Godly sorrow brings repentance that leads to salvation and leaves no regret, but worldly sorrow brings death.2 Corinthians 7:10
Whenever somebody accuses you of being wrong or tells you the truth about yourself, it hurts. It can produce one of two reactions, what Paul calls either
godly sorrow or
worldly sorrow. We all feel hurt, but the question, of course, is,
Is it godly sorrow, or is it worldly sorrow? Godly sorrow is the pain of suddenly becoming aware of something about yourself that has been hidden to you. An awareness of something wrong about yourself that you have not been able to see always creates a sense of anger, perhaps, of defensiveness, of injury, and often of tears. It is the moment of self-awareness, or what we call a
moment of truth. Have you ever had that happen to you? You were going about your life, thinking you were doing okay, when somebody came along and told you something about yourself. Even as that person said the words, there was a stab in your heart that said,
That's right, isn't it? You may be defensive, you may argue, or you may fight back, but deep inside you know that is true. It hurts, but if it is godly hurt, it leads to repentance. It makes you change. You alter your behavior.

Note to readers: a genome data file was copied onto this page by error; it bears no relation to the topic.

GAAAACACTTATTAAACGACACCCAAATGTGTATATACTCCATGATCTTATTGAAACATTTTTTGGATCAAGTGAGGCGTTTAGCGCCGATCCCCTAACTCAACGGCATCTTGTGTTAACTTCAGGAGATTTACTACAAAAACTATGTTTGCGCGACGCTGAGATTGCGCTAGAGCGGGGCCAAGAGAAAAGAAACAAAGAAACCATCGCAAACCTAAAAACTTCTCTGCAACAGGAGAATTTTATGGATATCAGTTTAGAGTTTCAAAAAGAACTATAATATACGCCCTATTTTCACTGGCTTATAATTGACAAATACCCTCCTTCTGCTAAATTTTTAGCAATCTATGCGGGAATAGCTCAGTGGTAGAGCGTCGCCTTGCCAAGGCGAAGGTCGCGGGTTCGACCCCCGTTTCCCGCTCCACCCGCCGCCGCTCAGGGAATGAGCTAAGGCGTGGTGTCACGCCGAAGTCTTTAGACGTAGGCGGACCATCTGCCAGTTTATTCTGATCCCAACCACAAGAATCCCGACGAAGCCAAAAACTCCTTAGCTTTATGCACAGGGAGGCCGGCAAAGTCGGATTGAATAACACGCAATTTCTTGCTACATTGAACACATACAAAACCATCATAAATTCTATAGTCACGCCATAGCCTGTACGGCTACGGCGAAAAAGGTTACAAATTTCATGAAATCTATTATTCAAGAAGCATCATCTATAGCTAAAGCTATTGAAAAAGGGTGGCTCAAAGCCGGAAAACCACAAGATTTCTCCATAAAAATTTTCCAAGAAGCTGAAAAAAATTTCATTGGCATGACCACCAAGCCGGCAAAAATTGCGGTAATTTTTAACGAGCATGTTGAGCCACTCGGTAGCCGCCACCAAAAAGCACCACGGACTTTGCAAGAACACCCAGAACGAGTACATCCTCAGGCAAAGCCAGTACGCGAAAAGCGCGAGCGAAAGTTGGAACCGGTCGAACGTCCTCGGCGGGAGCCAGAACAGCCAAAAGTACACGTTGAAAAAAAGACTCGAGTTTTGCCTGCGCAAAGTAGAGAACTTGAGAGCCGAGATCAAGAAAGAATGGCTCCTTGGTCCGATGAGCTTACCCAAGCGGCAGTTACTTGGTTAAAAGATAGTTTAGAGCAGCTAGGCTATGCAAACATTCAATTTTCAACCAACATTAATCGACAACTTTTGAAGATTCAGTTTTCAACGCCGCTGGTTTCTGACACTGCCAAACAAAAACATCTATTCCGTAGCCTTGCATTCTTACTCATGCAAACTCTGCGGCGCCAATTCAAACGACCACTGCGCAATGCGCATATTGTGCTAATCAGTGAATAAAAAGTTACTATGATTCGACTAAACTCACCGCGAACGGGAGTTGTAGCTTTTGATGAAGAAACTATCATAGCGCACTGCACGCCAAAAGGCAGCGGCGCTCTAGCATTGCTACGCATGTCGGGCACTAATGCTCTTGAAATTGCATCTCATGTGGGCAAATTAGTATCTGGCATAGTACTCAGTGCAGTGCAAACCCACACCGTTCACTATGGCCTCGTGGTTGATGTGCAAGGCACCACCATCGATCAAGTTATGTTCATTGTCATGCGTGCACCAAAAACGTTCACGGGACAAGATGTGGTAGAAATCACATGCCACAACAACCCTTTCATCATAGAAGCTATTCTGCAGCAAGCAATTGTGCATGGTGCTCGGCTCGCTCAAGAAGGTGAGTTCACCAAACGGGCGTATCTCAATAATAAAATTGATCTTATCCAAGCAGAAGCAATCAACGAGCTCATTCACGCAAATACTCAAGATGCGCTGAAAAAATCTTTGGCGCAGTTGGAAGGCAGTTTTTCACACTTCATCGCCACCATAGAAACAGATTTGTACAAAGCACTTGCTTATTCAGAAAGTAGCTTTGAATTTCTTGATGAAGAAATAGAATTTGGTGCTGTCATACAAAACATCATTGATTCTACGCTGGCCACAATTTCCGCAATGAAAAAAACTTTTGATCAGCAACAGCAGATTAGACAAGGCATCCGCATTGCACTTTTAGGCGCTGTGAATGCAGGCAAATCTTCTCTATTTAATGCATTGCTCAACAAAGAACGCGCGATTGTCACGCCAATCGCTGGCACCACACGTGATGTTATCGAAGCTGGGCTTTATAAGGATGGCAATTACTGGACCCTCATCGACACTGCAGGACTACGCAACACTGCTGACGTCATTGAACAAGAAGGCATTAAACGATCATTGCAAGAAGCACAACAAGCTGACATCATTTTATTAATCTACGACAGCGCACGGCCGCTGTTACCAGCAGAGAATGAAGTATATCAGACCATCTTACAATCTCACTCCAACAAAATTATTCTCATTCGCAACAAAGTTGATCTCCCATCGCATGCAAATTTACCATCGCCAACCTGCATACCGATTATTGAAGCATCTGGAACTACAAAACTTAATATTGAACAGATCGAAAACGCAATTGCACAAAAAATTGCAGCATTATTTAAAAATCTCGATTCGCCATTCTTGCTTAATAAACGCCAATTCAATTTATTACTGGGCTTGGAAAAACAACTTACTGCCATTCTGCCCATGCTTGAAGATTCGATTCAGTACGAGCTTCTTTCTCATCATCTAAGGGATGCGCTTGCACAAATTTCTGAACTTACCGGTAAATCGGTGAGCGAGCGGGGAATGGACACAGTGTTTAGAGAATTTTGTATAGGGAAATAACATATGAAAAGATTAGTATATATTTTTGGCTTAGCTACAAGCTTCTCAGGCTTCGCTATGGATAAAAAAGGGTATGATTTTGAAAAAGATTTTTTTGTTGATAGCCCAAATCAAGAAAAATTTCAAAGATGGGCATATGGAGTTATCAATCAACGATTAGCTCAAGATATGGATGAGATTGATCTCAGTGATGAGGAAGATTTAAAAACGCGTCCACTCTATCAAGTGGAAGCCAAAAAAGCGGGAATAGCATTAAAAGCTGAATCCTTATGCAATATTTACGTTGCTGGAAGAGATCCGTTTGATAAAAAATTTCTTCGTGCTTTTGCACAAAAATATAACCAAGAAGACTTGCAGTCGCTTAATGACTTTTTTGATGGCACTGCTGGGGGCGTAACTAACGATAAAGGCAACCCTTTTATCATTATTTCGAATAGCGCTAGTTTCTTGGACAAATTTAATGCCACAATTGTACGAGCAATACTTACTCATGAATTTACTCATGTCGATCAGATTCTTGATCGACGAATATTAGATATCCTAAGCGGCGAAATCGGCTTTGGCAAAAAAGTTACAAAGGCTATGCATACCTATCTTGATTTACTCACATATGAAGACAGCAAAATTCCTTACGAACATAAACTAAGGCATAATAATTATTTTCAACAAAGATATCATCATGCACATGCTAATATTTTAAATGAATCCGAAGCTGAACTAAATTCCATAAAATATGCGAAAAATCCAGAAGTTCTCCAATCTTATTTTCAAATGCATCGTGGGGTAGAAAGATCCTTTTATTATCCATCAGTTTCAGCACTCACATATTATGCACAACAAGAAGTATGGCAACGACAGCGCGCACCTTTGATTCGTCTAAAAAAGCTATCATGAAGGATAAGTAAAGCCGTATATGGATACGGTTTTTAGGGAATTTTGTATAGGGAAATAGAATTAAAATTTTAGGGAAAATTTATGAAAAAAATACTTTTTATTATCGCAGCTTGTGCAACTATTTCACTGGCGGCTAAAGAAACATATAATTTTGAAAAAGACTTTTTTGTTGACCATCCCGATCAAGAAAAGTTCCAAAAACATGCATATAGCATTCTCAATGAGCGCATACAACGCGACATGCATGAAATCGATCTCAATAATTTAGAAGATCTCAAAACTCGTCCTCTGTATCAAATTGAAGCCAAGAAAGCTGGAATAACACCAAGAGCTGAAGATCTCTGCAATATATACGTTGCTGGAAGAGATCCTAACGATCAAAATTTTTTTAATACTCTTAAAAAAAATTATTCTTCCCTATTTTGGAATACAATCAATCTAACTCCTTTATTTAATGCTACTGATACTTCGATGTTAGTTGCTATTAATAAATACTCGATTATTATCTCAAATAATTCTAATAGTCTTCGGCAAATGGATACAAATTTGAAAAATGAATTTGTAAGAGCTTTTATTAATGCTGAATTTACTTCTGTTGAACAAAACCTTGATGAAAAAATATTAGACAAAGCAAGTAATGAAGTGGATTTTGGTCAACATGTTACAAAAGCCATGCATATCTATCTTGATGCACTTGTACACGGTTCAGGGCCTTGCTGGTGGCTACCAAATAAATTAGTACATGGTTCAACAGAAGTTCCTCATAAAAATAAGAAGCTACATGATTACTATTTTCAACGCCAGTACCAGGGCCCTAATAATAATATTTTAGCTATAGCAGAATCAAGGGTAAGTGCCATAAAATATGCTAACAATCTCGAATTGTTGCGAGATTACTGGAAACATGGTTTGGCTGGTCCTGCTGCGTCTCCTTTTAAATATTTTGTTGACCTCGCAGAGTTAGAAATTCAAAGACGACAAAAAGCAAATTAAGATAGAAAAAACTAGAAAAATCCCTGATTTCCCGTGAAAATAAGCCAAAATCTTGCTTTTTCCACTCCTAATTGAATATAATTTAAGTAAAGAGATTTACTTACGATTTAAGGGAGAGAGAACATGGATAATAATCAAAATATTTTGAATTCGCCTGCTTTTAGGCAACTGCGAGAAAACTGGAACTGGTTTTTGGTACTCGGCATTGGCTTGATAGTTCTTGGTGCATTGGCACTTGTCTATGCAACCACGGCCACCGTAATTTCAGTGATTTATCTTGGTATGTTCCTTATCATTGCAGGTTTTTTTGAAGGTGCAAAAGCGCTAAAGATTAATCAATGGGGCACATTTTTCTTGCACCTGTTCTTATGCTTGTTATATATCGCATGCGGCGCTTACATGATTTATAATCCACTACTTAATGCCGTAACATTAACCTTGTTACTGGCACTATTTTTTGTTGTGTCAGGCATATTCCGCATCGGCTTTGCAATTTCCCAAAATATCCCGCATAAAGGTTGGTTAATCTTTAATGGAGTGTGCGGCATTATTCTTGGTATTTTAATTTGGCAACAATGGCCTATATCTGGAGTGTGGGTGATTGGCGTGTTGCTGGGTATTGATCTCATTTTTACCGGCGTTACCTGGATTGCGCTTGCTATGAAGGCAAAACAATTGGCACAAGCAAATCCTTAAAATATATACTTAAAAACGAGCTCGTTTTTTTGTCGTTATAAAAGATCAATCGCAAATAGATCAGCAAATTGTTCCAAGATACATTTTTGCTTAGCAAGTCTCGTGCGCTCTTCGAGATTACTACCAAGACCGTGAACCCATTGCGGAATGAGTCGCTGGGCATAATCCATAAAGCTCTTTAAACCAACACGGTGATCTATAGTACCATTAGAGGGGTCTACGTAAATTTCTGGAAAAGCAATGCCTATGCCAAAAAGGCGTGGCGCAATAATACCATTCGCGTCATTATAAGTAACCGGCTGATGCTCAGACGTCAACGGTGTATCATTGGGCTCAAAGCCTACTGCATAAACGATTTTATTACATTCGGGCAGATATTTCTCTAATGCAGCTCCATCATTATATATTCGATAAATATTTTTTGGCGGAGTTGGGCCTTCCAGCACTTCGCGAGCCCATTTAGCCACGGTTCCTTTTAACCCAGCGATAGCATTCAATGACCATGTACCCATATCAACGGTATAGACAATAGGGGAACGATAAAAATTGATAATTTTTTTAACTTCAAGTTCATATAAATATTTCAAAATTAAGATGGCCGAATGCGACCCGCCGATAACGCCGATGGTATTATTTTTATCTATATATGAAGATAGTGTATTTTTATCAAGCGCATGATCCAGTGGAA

I well remember how when I was a young Christian I had a great struggle in my life with an oversensitivity to people. I had such a poor self-image that I was dependent upon the way people thought about me for my feelings about myself. Consequently, if they did not always say nice things and treat me well, I was very hurt and upset. You could cause me to go into a morass of self-pity for days merely by making an offhand remark about me that cut me down. I had my moment of truth one day when I was talking with a Christian about another matter, but in the conversation she said something that struck like an arrow into my heart. She said,
I've learned that sensitivity is nothing but selfishness. I did not want to admit it, but I knew it was true. I knew that what I really wanted was to be the center of attention and have everybody ministering to me and taking care of me.
The next time somebody hurt me, however, I decided to act on the basis of what I had learned and say,
That's not his fault. He didn't intend to say something offensive. It is I who am feeling it. I'm taking it wrong. I did this, and after several such experiences, I suddenly began to feel a marvelous sense of freedom. The tiger was off my back, and I was free to enjoy things much more than I ever had before. I will never forget the sense of liberation that came when I acknowledged even the painful truth that somebody had unwittingly spoken to me. That is what Paul is talking about. Godly sorrow acknowledges the truth and changes its behavior, and that in turn leads to a sense of freedom and deliverance.
Lord, thank You for the opportunities You give me to repent. Help me to respond not just by feeling bad but also by acting on the basis of the truth I have learned.
Godly repentance cleanses and liberates us. Do we keep the door of repentance open to God's saving grace in us and through us?